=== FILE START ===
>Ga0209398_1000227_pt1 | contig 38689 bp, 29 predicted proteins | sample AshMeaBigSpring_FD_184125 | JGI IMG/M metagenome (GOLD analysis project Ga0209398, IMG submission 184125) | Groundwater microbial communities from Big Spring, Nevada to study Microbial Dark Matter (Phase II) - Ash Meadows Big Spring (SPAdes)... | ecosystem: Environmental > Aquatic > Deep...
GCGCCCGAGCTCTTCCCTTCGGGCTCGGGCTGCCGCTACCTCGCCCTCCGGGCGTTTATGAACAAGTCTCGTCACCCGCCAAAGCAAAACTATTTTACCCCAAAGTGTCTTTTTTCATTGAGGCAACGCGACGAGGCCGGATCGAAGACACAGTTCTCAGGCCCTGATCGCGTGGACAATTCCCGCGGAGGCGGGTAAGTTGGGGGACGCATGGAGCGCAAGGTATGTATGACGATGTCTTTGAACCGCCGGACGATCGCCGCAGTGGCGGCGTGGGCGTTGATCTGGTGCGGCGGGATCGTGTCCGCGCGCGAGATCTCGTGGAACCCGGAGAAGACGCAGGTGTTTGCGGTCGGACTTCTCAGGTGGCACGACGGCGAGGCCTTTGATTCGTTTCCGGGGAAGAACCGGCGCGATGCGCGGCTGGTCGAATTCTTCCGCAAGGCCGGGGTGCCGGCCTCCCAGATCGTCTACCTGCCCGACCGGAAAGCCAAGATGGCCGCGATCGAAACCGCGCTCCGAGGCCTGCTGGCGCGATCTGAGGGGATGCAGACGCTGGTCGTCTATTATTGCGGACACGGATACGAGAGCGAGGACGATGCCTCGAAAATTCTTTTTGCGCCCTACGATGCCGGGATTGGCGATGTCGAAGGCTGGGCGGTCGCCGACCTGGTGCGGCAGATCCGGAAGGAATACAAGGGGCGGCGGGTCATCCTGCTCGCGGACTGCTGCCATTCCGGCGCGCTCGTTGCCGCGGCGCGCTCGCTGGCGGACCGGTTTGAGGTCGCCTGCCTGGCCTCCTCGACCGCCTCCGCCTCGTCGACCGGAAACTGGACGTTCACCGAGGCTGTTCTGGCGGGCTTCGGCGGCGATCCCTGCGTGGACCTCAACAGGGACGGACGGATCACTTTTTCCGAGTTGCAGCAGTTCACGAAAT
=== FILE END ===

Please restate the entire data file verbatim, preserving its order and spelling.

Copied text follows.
>Ga0209398_1000227_pt1 | contig 38689 bp, 29 predicted proteins | sample AshMeaBigSpring_FD_184125 | JGI IMG/M metagenome (GOLD analysis project Ga0209398, IMG submission 184125) | Groundwater microbial communities from Big Spring, Nevada to study Microbial Dark Matter (Phase II) - Ash Meadows Big Spring (SPAdes)... | ecosystem: Environmental > Aquatic > Deep...
GCGCCCGAGCTCTTCCCTTCGGGCTCGGGCTGCCGCTACCTCGCCCTCCGGGCGTTTATGAACAAGTCTCGTCACCCGCCAAAGCAAAACTATTTTACCCCAAAGTGTCTTTTTTCATTGAGGCAACGCGACGAGGCCGGATCGAAGACACAGTTCTCAGGCCCTGATCGCGTGGACAATTCCCGCGGAGGCGGGTAAGTTGGGGGACGCATGGAGCGCAAGGTATGTATGACGATGTCTTTGAACCGCCGGACGATCGCCGCAGTGGCGGCGTGGGCGTTGATCTGGTGCGGCGGGATCGTGTCCGCGCGCGAGATCTCGTGGAACCCGGAGAAGACGCAGGTGTTTGCGGTCGGACTTCTCAGGTGGCACGACGGCGAGGCCTTTGATTCGTTTCCGGGGAAGAACCGGCGCGATGCGCGGCTGGTCGAATTCTTCCGCAAGGCCGGGGTGCCGGCCTCCCAGATCGTCTACCTGCCCGACCGGAAAGCCAAGATGGCCGCGATCGAAACCGCGCTCCGAGGCCTGCTGGCGCGATCTGAGGGGATGCAGACGCTGGTCGTCTATTATTGCGGACACGGATACGAGAGCGAGGACGATGCCTCGAAAATTCTTTTTGCGCCCTACGATGCCGGGATTGGCGATGTCGAAGGCTGGGCGGTCGCCGACCTGGTGCGGCAGATCCGGAAGGAATACAAGGGGCGGCGGGTCATCCTGCTCGCGGACTGCTGCCATTCCGGCGCGCTCGTTGCCGCGGCGCGCTCGCTGGCGGACCGGTTTGAGGTCGCCTGCCTGGCCTCCTCGACCGCCTCCGCCTCGTCGACCGGAAACTGGACGTTCACCGAGGCTGTTCTGGCGGGCTTCGGCGGCGATCCCTGCGTGGACCTCAACAGGGACGGACGGATCACTTTTTCCGAGTTGCAGCAGTTCACGAAAT